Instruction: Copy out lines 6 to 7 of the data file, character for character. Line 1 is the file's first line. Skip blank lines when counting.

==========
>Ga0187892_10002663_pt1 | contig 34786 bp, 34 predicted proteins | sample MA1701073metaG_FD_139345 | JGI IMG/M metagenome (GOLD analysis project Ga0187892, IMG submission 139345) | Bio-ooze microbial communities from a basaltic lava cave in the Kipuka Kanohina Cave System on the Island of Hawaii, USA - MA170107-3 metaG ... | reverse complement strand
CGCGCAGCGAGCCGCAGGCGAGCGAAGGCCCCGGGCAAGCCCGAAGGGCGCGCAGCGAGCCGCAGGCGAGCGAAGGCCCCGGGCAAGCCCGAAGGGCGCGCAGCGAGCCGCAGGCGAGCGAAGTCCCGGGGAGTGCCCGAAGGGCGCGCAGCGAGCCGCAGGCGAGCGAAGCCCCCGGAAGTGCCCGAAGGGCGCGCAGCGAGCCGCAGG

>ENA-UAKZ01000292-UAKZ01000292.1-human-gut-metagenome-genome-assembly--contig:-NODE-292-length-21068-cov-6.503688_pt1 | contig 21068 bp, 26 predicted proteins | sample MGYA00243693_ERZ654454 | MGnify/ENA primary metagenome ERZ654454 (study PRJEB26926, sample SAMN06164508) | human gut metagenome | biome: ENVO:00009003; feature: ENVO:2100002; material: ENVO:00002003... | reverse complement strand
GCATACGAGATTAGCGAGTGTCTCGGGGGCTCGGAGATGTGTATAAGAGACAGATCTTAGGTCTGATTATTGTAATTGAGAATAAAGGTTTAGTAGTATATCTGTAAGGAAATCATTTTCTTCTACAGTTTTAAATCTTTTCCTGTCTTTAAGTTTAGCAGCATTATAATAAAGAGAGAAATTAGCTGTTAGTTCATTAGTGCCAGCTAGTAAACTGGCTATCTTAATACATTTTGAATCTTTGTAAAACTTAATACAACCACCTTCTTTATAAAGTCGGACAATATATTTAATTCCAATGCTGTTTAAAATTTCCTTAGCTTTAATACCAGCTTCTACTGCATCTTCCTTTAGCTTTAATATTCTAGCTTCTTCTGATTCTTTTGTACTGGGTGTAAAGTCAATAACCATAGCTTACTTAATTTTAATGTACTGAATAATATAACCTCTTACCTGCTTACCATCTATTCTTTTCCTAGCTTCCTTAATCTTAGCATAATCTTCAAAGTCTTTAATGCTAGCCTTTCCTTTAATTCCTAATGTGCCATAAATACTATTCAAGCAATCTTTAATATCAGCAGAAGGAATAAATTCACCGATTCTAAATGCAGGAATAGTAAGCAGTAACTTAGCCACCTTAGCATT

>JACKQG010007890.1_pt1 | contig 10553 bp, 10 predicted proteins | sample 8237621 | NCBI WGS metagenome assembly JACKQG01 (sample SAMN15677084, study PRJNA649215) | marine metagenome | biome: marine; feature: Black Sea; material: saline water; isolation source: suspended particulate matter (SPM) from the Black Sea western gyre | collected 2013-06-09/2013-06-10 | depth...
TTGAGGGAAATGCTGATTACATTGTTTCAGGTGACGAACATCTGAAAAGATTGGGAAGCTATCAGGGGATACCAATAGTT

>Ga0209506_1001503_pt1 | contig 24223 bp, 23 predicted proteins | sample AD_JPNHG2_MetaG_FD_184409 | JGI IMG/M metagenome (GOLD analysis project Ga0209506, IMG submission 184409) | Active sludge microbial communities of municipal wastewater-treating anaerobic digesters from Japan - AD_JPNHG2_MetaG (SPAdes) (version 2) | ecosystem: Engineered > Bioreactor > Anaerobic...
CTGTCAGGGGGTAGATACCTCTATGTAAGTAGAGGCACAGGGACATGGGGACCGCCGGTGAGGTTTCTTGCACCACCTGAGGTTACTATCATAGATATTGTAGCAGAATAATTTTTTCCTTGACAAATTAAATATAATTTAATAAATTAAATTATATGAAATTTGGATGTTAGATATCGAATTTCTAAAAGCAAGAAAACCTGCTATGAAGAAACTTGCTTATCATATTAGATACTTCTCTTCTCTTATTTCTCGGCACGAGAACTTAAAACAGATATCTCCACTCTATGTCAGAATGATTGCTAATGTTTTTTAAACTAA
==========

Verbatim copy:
TTGAGGGAAATGCTGATTACATTGTTTCAGGTGACGAACATCTGAAAAGATTGGGAAGCTATCAGGGGATACCAATAGTT

>Ga0209506_1001503_pt1 | contig 24223 bp, 23 predicted proteins | sample AD_JPNHG2_MetaG_FD_184409 | JGI IMG/M metagenome (GOLD analysis project Ga0209506, IMG submission 184409) | Active sludge microbial communities of municipal wastewater-treating anaerobic digesters from Japan - AD_JPNHG2_MetaG (SPAdes) (version 2) | ecosystem: Engineered > Bioreactor > Anaerobic...